‘Astounding’ costs of Limerick Tunnel guarantee

Mike Dwane

Reporter:

Mike Dwane

Toll guarantee clause at the Limerick Tunnel cost taxpayers �5m in 2012
DEPUTY Kieran O’Donnell has demanded more rigour in state contracts after it emerged the Limerick Tunnel and another road scheme could cost taxpayers €30 million over the next three years.

DEPUTY Kieran O’Donnell has demanded more rigour in state contracts after it emerged the Limerick Tunnel and another road scheme could cost taxpayers €30 million over the next three years.

Under a revenue guarantee clause, taxpayers shelled out just under €5 million to Direct Route Limerick - a consortium that includes AIB, Sisk, Roadbridge, Lagan Holdings and Austrian firm Strabag - in 2012 as traffic figures fell short of projections.

According to the NRA, the clause was needed to secure private interest in a €600 million scheme. But Minister Leo Varadkar has signalled no such clauses will be included in future road projects.

In a reply to a Dail question to the minister from Deputy Eoghan Murphy, which was forwarded to the NRA, it is stated that over €30 million could be paid out by the state between now and 2015 under guarantees inserted in the Limerick Tunnel and M3 Kells to Clonee PPP schemes. No breakdown is available for the Limerick scheme alone.

Deputy O’Donnell has described the figures as “astounding” but also stressed the importance of the tunnel to the regional economy.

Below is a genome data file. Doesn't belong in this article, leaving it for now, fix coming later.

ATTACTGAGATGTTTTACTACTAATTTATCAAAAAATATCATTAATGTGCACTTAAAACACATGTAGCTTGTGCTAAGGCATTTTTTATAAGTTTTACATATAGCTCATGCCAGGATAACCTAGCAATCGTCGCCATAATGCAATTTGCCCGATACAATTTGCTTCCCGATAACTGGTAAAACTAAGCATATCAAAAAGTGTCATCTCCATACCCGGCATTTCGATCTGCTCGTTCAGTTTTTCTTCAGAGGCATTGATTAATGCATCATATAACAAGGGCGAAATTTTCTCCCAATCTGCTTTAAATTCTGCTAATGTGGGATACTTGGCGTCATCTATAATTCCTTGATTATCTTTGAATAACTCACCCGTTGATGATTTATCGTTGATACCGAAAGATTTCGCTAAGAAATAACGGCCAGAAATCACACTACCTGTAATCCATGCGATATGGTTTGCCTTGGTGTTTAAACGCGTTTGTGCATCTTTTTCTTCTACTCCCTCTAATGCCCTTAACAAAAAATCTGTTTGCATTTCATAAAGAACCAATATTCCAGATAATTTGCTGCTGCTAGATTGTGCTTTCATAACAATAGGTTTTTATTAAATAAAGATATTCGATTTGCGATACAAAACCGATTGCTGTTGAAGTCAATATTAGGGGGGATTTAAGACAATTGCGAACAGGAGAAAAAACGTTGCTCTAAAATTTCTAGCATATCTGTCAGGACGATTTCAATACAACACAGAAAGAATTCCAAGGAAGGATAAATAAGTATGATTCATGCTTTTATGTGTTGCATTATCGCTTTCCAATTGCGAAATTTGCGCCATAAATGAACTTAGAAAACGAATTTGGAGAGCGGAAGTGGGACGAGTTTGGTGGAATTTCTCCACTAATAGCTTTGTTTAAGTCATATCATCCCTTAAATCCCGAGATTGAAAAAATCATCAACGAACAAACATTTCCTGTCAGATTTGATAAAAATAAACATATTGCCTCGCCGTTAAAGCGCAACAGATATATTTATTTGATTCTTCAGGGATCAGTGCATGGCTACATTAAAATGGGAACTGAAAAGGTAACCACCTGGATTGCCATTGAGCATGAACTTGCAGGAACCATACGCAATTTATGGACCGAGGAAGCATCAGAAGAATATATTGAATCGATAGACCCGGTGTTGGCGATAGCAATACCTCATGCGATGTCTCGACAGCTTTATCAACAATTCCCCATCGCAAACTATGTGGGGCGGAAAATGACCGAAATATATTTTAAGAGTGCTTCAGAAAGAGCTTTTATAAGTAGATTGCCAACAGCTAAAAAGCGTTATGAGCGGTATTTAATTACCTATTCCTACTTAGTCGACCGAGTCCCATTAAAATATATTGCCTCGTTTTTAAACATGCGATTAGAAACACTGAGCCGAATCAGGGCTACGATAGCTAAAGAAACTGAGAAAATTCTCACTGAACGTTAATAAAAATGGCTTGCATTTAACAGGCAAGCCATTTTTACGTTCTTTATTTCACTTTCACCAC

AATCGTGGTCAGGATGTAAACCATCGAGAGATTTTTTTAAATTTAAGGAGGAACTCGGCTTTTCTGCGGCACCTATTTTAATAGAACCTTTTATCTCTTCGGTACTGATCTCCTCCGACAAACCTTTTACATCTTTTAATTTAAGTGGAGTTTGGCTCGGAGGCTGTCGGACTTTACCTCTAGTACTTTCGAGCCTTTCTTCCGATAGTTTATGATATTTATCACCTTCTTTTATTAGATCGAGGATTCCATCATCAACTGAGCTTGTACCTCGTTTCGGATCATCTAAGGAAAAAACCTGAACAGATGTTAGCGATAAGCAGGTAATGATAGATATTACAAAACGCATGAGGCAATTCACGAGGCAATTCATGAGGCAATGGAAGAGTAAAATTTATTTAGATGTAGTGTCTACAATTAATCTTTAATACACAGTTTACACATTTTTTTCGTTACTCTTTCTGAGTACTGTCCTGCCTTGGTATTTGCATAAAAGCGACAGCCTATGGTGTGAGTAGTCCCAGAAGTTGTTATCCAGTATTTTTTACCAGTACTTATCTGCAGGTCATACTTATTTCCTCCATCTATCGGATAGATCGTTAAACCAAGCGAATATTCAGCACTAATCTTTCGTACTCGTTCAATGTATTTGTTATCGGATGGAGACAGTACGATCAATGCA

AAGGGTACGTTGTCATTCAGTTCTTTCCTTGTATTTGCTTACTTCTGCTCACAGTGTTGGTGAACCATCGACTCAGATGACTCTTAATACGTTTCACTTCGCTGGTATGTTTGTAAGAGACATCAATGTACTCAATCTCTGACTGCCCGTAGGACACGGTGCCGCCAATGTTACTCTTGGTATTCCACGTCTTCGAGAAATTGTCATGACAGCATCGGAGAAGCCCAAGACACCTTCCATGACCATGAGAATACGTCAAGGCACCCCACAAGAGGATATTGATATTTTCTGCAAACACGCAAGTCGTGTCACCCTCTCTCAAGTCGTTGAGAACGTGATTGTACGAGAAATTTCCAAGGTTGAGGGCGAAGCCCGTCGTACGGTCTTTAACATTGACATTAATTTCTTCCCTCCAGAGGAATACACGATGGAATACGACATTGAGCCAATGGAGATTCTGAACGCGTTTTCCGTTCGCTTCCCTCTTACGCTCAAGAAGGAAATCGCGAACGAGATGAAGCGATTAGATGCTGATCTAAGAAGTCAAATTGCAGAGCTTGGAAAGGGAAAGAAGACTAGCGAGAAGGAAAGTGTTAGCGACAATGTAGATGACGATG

Contracts had been entered into by the state under the last government but these could not now be ripped up in contravention of contract law.

“The tunnel is of benefit to Limerick and the region and what we must do now is examine ways to make the tunnel contribute more in terms of revenue and not burden the taxpayer. We must look at ways in particular of encouraging more trucks and heavy vehicles to use the tunnel and the minister has proposed a toll holiday for the month of November in that regard. If more toll revenue was to be generated, there would not be as much demand on limited public resources and we could spend on more infrastructure projects that are needed in the Limerick region,” said Deputy O’Donnell.

But as vice-chairman of the Public Accounts Committee, he added there were clear lessons on how state contracts should be drawn up in future.

“We have to look at the methodology that was used and allowed this situation to develop. Was the stress-testing rigorous enough and was there peer review?” he said.